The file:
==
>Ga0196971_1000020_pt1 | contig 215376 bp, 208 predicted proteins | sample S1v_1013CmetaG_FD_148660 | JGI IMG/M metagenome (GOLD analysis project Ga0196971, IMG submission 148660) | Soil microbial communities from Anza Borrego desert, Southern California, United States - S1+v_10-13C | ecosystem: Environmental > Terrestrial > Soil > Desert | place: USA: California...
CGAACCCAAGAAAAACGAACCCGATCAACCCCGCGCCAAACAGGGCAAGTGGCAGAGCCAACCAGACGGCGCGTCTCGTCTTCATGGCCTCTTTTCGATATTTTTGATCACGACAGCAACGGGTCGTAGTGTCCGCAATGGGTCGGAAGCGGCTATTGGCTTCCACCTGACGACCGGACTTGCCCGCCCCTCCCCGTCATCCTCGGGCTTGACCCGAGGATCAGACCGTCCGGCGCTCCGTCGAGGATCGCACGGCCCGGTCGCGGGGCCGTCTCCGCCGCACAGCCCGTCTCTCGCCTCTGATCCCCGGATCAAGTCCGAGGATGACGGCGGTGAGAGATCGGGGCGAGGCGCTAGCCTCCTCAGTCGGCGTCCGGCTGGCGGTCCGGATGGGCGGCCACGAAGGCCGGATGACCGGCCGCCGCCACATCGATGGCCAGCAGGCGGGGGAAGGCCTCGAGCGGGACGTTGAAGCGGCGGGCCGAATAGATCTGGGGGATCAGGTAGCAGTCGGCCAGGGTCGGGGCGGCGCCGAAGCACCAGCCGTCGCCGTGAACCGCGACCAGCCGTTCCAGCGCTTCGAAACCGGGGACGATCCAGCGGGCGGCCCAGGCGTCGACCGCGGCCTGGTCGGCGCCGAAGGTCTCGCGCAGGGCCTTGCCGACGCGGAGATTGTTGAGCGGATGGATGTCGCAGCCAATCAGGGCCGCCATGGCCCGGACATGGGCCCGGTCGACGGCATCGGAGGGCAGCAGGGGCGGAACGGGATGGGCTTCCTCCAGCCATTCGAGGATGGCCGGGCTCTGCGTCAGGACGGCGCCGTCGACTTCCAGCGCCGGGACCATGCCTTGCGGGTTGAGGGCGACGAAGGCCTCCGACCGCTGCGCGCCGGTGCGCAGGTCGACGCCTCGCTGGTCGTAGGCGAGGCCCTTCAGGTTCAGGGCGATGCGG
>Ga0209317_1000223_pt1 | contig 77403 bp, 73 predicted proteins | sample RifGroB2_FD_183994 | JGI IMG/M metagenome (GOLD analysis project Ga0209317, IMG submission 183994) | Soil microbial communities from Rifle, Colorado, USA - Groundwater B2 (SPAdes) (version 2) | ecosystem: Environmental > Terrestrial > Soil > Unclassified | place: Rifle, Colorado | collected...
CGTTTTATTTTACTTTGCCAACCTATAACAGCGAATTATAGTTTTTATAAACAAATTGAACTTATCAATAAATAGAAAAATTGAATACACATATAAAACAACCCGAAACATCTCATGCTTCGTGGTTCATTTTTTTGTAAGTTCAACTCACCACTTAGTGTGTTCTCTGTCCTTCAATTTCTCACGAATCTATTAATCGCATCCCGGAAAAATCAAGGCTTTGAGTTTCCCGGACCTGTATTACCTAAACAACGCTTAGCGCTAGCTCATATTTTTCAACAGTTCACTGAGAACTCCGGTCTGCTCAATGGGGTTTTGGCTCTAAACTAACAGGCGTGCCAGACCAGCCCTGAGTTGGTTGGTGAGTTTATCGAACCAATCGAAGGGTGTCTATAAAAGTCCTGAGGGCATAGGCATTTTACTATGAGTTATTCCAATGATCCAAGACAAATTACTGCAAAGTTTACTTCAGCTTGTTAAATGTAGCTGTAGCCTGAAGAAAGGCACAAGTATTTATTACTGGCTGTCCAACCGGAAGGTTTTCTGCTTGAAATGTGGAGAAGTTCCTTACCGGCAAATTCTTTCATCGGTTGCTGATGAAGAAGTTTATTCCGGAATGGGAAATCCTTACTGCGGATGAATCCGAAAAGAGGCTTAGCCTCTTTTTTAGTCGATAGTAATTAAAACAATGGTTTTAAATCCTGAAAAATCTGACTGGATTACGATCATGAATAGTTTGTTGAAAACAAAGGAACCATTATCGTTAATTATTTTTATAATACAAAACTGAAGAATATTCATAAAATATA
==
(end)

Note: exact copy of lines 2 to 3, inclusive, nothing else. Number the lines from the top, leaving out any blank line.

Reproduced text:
CGAACCCAAGAAAAACGAACCCGATCAACCCCGCGCCAAACAGGGCAAGTGGCAGAGCCAACCAGACGGCGCGTCTCGTCTTCATGGCCTCTTTTCGATATTTTTGATCACGACAGCAACGGGTCGTAGTGTCCGCAATGGGTCGGAAGCGGCTATTGGCTTCCACCTGACGACCGGACTTGCCCGCCCCTCCCCGTCATCCTCGGGCTTGACCCGAGGATCAGACCGTCCGGCGCTCCGTCGAGGATCGCACGGCCCGGTCGCGGGGCCGTCTCCGCCGCACAGCCCGTCTCTCGCCTCTGATCCCCGGATCAAGTCCGAGGATGACGGCGGTGAGAGATCGGGGCGAGGCGCTAGCCTCCTCAGTCGGCGTCCGGCTGGCGGTCCGGATGGGCGGCCACGAAGGCCGGATGACCGGCCGCCGCCACATCGATGGCCAGCAGGCGGGGGAAGGCCTCGAGCGGGACGTTGAAGCGGCGGGCCGAATAGATCTGGGGGATCAGGTAGCAGTCGGCCAGGGTCGGGGCGGCGCCGAAGCACCAGCCGTCGCCGTGAACCGCGACCAGCCGTTCCAGCGCTTCGAAACCGGGGACGATCCAGCGGGCGGCCCAGGCGTCGACCGCGGCCTGGTCGGCGCCGAAGGTCTCGCGCAGGGCCTTGCCGACGCGGAGATTGTTGAGCGGATGGATGTCGCAGCCAATCAGGGCCGCCATGGCCCGGACATGGGCCCGGTCGACGGCATCGGAGGGCAGCAGGGGCGGAACGGGATGGGCTTCCTCCAGCCATTCGAGGATGGCCGGGCTCTGCGTCAGGACGGCGCCGTCGACTTCCAGCGCCGGGACCATGCCTTGCGGGTTGAGGGCGACGAAGGCCTCCGACCGCTGCGCGCCGGTGCGCAGGTCGACGCCTCGCTGGTCGTAGGCGAGGCCCTTCAGGTTCAGGGCGATGCGG
>Ga0209317_1000223_pt1 | contig 77403 bp, 73 predicted proteins | sample RifGroB2_FD_183994 | JGI IMG/M metagenome (GOLD analysis project Ga0209317, IMG submission 183994) | Soil microbial communities from Rifle, Colorado, USA - Groundwater B2 (SPAdes) (version 2) | ecosystem: Environmental > Terrestrial > Soil > Unclassified | place: Rifle, Colorado | collected...